The ban will enter into effect on June 10, at which point Mozilla plans to remove all Firefox extensions that don't meet this criteria and shoot down any future extension submissions that fail to provide full access to their source code.
When it took its decision, Google engineers said that around 70 percent of all the malicious Chrome extensions the company was actively blocking had used code obfuscation techniques.
For non-technical users, obfuscation is the deliberate act of writing source code that is difficult for humans to understand. Common obfuscation techniques include naming variables in a meaningless or deceptive way, making code look like comments and vice-versa, repeating code blocks, and others.
Obfuscation should also not be confused with minified (compressed) code. Minification or compression, refers to the practice of removing whitespace, newlines, or shortening variables for the sake of performance.
Minified code can be easily de-minified, while deobfuscating obfuscated code takes a lot of time, and using it in the first place has no performance benefits --with its main benefit being of hiding malicious code from source code reviewers.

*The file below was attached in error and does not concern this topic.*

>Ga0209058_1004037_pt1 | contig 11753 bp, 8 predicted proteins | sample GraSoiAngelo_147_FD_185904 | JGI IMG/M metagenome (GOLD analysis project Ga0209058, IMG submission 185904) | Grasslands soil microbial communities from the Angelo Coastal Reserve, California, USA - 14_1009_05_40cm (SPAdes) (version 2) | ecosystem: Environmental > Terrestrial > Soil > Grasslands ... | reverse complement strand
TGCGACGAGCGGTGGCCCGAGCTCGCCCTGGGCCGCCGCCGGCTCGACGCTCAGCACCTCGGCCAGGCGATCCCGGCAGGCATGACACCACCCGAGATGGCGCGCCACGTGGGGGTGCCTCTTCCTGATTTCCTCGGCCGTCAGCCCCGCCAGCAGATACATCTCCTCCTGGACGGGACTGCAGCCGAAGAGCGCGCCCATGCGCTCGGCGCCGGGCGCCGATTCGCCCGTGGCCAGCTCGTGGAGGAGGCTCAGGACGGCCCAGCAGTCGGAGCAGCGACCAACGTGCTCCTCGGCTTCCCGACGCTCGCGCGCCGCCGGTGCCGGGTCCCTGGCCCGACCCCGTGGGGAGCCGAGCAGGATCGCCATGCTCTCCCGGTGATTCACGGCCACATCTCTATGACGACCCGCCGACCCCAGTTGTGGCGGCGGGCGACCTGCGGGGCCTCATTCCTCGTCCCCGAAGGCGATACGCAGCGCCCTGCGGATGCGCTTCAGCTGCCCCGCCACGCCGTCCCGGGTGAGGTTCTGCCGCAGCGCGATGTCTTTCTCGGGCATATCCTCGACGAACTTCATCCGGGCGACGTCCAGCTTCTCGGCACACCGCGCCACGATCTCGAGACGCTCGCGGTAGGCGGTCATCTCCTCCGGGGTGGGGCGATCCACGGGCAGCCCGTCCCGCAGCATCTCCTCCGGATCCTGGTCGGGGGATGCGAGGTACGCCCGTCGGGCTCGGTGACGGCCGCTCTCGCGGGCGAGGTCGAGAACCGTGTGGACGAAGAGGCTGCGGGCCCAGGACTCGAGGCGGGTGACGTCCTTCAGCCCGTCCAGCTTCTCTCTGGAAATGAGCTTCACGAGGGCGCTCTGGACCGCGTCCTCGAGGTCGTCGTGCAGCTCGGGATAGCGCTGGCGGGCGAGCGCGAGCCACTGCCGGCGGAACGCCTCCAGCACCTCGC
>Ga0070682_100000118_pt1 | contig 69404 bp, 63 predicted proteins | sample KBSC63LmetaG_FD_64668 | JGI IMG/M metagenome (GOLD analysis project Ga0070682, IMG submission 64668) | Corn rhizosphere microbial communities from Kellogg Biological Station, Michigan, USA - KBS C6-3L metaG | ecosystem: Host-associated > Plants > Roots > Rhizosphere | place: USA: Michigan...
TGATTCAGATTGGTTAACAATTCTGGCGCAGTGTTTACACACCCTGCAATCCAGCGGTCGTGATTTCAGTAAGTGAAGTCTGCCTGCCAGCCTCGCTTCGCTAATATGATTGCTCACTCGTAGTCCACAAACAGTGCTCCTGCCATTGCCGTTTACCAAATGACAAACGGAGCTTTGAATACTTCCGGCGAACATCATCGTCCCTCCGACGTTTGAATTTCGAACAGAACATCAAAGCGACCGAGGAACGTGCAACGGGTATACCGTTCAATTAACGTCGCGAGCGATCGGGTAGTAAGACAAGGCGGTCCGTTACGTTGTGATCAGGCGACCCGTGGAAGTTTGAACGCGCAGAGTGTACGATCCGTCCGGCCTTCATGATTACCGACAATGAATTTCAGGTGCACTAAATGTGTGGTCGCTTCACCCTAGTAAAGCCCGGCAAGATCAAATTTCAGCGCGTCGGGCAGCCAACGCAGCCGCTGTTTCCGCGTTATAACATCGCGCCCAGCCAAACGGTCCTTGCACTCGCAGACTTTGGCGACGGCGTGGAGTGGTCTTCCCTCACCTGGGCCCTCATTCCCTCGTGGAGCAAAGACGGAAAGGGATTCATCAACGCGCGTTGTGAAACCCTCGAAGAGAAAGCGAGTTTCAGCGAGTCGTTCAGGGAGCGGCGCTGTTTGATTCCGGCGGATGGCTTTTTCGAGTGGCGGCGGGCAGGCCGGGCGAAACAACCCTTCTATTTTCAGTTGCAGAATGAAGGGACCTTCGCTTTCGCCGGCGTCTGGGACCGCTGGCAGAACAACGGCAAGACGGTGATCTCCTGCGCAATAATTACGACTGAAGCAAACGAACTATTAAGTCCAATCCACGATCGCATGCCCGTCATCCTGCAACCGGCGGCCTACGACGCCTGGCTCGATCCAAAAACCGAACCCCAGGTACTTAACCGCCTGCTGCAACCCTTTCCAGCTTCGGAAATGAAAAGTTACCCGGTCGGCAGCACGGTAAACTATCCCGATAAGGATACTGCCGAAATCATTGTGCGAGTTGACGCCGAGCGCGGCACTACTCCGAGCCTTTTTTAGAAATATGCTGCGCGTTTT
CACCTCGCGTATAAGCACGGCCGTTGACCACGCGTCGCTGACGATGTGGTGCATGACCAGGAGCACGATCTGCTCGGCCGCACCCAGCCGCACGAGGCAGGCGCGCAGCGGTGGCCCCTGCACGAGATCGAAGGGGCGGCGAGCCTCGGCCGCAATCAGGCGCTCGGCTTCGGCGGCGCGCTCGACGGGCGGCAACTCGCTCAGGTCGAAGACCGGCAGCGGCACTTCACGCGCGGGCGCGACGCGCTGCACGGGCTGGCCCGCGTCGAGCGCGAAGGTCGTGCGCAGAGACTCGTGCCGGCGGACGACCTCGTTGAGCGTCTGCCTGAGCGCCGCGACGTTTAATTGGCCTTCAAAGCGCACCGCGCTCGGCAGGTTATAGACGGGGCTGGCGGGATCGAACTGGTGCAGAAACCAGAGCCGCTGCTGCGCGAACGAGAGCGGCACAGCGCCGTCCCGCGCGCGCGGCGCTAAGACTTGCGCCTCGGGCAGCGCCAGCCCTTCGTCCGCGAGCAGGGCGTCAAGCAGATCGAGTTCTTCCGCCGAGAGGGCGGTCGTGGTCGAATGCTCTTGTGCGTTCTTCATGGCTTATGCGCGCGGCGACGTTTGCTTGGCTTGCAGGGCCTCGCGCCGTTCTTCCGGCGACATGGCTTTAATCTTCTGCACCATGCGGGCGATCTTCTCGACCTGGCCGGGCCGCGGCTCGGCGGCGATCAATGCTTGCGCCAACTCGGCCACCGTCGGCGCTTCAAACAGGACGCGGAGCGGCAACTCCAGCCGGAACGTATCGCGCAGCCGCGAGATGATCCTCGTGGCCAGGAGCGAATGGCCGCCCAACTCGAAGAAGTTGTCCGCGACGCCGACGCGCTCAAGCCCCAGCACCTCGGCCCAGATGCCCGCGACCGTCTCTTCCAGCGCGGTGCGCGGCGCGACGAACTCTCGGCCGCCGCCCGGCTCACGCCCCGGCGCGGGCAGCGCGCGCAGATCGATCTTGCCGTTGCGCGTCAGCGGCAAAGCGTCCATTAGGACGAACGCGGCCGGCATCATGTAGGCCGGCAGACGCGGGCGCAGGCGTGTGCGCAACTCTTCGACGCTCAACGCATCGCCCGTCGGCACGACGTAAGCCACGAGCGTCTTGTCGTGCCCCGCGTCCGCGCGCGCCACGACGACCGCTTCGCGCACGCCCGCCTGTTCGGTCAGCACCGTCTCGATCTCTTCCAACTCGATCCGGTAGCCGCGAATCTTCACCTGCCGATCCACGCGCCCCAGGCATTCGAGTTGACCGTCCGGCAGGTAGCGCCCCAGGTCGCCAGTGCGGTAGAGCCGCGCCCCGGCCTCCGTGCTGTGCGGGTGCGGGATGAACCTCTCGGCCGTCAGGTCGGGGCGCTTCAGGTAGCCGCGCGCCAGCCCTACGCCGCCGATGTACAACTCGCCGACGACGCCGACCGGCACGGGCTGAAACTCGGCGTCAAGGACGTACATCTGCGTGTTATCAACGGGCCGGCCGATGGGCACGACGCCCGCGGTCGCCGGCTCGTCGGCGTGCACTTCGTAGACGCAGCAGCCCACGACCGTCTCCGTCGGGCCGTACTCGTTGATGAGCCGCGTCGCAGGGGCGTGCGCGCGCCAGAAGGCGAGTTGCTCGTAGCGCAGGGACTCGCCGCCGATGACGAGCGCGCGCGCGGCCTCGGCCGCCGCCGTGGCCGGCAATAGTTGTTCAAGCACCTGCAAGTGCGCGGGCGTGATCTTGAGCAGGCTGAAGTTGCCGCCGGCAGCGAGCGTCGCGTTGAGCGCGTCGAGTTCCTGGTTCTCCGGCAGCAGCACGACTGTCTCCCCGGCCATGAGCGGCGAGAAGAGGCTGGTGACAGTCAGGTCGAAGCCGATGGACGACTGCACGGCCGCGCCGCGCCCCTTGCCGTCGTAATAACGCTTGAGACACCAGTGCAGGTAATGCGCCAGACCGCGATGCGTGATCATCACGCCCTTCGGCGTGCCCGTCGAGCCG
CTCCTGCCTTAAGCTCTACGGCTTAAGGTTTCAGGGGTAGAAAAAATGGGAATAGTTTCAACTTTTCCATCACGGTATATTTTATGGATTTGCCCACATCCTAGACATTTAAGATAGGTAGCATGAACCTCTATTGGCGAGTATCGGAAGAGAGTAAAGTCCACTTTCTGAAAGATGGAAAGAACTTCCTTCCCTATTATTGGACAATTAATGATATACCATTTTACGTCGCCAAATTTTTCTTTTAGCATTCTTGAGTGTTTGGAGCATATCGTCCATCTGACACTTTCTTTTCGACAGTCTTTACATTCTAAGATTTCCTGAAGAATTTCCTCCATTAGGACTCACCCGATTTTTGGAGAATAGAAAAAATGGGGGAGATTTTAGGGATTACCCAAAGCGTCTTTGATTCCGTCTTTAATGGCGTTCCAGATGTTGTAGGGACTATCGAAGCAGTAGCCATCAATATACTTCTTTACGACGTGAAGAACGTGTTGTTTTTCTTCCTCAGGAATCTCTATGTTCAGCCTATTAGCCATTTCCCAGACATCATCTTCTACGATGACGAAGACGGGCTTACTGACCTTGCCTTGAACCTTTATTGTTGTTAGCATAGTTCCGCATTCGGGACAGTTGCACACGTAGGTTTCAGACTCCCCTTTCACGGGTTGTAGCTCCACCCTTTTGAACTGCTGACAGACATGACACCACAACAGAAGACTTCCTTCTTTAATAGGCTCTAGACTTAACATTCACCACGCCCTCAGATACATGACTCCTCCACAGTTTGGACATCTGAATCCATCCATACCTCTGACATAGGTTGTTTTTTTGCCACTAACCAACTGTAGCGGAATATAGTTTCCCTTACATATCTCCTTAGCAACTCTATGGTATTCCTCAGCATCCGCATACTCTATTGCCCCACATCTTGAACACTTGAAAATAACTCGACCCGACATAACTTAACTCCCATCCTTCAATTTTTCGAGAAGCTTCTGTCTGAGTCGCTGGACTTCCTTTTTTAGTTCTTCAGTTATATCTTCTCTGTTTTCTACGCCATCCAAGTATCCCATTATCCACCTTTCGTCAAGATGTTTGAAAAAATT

"We will no longer accept extensions that contain obfuscated code," said Caitlin Neiman, Add-ons Community Manager at Mozilla.
"We will continue to allow minified, concatenated, or otherwise machine-generated code as long as the source code is included. If your extension is using obfuscated code, it is essential to submit a new version by June 10th that removes it to avoid having it rejected or blocked."
Mozilla getting tougher on shady extensions
Besides blocking obfuscated code, Neiman also announced that starting with June 10, Mozilla's team will also be more aggressive in blocking and disabling Firefox add-ons in users' browsers that are found to be violating one of the company's policies.
"We will continue to block extensions for intentionally violating our policies, critical security vulnerabilities, and will also act on extensions compromising user privacy or circumventing user consent or control," Nieman said.
"We will be casting a wider net, and will err on the side of user security when determining whether or not to block," she added.